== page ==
NASHUA – City officials are mulling the possibility of adding two more roundabouts to Broad Street – one at Dublin Avenue and one near the entrance to Broad Street Elementary School – and installing a median to bar left turns west of Coliseum Avenue.
City Engineer Stephen Dookran said the idea is part of an estimated $4.5 million reconstruction of the roadway into what the plans describe as an “urban boulevard.”
The city’s proposal is to create a tree-lined road with bike lanes, sidewalks and landscaped median areas. The two single-lane roundabouts would mirror the size of the existing roundabout at Coburn Avenue and Chuck Druding Drive, near the entrance to Nashua High School North.
A neighborhood meeting is scheduled for Wednesday, Dec. 8, at 7 p.m. at Nashua North to air the idea.
When the first roundabout 2002, it produced long backups and public complaints.
However, public works officials blamed the problem on the poor timing of completing the roundabout and opening the new school on the same day. They also said a traffic light at the intersection would have led to even longer backups.
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Public Works Director Richard Seymour said the two roundabouts in the city work well to keep traffic flowing, and the division gets kudos for the second roundabout outside Rivier College.
Dookran said the proposed roundabouts – one at Dublin Avenue and the other at Chapel Hill Drive – are part of a conceptual plan for Broad Street that has to be accepted by neighbors, aldermen and state transportation officials before the city moves ahead with final designs.
Fire Chief Roger Hatfield already has some concerns about what the plan might mean to firefighters rushing to an emergency.
“I’m not in favor of roundabouts,” he said.
City officials are working on the plans now, even though construction won’t take place for at least a few more years. The state Department of Transportation would pay for 80 percent of the construction cost, and the money is expected to become available by 2008.
Broad Street runs east to west, connecting Hollis in the west to Amherst Street in the east. The concept behind the “urban boulevard” is to keep the commercial boom on Broad Street near the F.E. Everett Turnpike and prevent it from creeping into residential neighborhoods.
Housing construction in Hollis and Brookline, as well as the completion of developments along Broad Street such as the 70-plus houses for the Majestic Heights development, promise to put even more drivers on the road.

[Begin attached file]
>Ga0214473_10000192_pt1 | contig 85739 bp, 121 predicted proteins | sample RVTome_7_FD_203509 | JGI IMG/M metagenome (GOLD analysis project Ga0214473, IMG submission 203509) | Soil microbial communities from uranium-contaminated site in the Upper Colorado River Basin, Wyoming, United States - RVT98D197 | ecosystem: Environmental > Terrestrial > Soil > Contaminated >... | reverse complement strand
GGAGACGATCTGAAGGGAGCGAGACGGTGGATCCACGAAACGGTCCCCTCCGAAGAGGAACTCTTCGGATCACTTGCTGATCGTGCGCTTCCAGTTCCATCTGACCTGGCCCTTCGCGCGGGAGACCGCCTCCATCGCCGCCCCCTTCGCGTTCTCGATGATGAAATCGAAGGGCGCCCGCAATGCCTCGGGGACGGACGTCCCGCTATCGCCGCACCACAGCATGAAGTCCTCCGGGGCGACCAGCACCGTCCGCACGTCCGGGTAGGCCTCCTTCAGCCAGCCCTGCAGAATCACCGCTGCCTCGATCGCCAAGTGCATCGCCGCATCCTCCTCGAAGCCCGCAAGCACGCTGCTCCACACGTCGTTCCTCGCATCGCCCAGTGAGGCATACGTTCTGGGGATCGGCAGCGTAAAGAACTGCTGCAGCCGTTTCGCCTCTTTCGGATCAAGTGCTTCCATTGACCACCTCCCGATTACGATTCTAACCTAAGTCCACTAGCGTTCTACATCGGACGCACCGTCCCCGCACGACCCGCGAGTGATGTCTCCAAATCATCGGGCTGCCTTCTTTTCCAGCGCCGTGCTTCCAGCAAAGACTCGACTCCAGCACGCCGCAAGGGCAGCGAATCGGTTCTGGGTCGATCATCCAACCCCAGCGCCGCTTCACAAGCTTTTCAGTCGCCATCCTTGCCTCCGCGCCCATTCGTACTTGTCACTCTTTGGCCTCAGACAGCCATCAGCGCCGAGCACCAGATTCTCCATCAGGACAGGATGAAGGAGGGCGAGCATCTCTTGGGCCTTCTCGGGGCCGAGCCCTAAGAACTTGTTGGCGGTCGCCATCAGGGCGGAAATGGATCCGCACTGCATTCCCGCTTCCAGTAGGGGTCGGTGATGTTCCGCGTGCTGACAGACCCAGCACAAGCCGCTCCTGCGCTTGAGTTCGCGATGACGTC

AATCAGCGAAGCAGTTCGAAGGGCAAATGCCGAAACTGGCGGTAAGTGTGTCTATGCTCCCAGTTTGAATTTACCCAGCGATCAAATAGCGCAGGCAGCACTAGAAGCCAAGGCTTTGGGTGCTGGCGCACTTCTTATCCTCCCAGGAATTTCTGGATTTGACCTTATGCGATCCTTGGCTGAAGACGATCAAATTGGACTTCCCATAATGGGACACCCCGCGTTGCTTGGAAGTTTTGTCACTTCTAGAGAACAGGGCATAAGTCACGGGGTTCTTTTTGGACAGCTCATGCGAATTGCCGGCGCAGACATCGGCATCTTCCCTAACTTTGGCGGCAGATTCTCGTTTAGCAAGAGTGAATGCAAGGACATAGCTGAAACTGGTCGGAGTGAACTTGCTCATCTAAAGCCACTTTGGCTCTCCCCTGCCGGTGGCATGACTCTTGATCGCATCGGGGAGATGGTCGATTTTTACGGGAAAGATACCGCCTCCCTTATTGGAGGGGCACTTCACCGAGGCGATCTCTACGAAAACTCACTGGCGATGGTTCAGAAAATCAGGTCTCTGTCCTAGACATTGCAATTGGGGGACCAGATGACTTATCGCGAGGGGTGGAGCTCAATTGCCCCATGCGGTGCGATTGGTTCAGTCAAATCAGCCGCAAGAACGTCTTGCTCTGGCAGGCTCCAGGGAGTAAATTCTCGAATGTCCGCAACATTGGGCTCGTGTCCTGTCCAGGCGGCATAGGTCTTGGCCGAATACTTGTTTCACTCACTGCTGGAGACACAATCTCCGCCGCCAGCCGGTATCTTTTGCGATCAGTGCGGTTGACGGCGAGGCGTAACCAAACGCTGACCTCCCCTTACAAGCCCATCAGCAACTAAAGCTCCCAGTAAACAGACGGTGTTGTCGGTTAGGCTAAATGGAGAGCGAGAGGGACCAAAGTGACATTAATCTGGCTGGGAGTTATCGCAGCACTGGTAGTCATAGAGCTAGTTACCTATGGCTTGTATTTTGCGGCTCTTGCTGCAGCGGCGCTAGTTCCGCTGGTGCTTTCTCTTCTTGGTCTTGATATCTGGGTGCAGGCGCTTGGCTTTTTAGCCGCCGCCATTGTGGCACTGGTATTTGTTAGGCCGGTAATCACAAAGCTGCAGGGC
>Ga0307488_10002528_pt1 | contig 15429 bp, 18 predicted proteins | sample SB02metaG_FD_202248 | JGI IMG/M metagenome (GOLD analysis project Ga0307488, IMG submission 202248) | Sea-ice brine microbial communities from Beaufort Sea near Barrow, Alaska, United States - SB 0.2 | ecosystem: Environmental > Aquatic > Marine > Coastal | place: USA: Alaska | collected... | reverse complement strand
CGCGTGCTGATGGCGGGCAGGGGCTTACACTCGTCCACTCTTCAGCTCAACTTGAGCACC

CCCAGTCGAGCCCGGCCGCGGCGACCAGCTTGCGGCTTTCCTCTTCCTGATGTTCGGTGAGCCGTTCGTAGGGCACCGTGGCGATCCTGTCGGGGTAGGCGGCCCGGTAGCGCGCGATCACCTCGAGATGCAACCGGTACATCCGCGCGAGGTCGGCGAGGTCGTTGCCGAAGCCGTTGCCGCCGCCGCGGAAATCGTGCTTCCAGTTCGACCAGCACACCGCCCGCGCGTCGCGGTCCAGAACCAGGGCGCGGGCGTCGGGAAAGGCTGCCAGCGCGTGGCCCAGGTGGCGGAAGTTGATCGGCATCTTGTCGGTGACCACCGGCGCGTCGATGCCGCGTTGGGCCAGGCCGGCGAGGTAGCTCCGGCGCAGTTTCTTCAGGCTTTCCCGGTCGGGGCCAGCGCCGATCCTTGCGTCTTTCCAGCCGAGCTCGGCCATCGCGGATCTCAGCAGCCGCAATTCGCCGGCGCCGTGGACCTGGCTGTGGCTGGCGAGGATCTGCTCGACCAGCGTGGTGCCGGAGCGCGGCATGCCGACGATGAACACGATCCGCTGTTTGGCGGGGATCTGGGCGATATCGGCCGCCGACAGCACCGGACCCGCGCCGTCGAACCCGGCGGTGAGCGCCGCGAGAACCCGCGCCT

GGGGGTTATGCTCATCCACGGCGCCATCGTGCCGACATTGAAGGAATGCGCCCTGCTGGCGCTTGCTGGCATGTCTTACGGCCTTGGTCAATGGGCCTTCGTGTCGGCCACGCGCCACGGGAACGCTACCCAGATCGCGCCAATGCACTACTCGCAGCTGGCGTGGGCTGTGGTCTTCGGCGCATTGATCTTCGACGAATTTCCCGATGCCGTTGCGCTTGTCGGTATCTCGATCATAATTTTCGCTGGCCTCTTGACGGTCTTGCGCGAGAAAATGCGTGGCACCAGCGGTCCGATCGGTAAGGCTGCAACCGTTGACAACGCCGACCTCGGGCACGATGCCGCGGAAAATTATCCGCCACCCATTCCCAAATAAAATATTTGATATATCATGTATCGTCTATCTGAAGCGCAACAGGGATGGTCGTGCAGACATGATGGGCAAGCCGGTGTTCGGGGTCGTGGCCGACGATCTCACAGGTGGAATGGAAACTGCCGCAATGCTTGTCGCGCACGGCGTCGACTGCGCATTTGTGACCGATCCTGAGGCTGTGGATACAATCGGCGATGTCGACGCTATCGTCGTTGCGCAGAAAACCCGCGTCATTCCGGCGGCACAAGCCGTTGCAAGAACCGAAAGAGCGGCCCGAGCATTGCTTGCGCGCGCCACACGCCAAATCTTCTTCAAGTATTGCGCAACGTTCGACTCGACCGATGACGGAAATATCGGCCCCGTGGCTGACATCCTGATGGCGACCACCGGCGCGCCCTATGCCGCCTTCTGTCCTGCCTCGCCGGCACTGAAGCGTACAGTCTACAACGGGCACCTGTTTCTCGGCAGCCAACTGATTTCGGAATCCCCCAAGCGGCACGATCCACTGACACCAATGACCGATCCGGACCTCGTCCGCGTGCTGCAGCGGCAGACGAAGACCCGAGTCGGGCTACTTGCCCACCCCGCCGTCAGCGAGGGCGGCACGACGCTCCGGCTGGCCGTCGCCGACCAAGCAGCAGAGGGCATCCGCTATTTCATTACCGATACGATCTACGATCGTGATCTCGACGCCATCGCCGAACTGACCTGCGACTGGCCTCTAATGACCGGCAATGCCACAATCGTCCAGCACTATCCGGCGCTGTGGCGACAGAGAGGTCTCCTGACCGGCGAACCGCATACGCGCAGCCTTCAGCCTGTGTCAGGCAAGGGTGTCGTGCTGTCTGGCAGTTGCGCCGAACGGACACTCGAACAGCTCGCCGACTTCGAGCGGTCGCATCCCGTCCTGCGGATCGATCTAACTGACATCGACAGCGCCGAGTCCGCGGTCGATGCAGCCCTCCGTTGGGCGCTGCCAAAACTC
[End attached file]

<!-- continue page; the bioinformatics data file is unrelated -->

Some 27,000 cars and trucks per day travel the road between the highway and Dublin Avenue now, according to traffic reports from Vollmer Associates. By 2024, the number of vehicles is expected to have increased by about 22 percent, and several intersections along the road already provide poor levels of service, city officials say.
The construction would also bring more “traffic calming” measures to the road. The idea behind traffic calming, a buzzword in traffic engineering, is to design a road to alter a driver’s behavior, lower driving speeds and make the road safer for bikers and less intimidating to walkers.
Engineers plan to erect the new roundabouts and make the travel lanes 11 feet wide, about a foot narrower than usual. Drivers tend to slow down on narrower roads, and the proposed roundabouts would slow cars to around 20 mph.
Dookran said the idea behind the medians between Coliseum and Coburn avenues is to cut down on drivers making dangerous left turns across oncoming traffic. If the medians are built, drivers who normally would make a left turn off Broad Street would instead need to use one of the roundabouts to reverse directions on Broad and then turn right.
Ward 1 Alderman Kathryn Vitale said she has traveled around the country and found roundabouts to be a good tool for traffic control, even when there are a series of them.
Also, there would be other benefits to her ward with the bike paths and other amenities, she said.
The proposal from Vollmer Associates includes a second alternative. That would keep the traffic lights at the Dublin Avenue intersection and only build the roundabout outside Broad Street Elementary School.
However, the traffic consultants said the traffic light would lead to longer waits by 2024.
Hatfield said he was unaware of the idea for more roundabouts.
In general, he said they slow down response times for firefighters. Also, the slowing down and speeding up to maneuver around roundabouts puts wear and tear on the fire trucks, which are costly to repair, he said.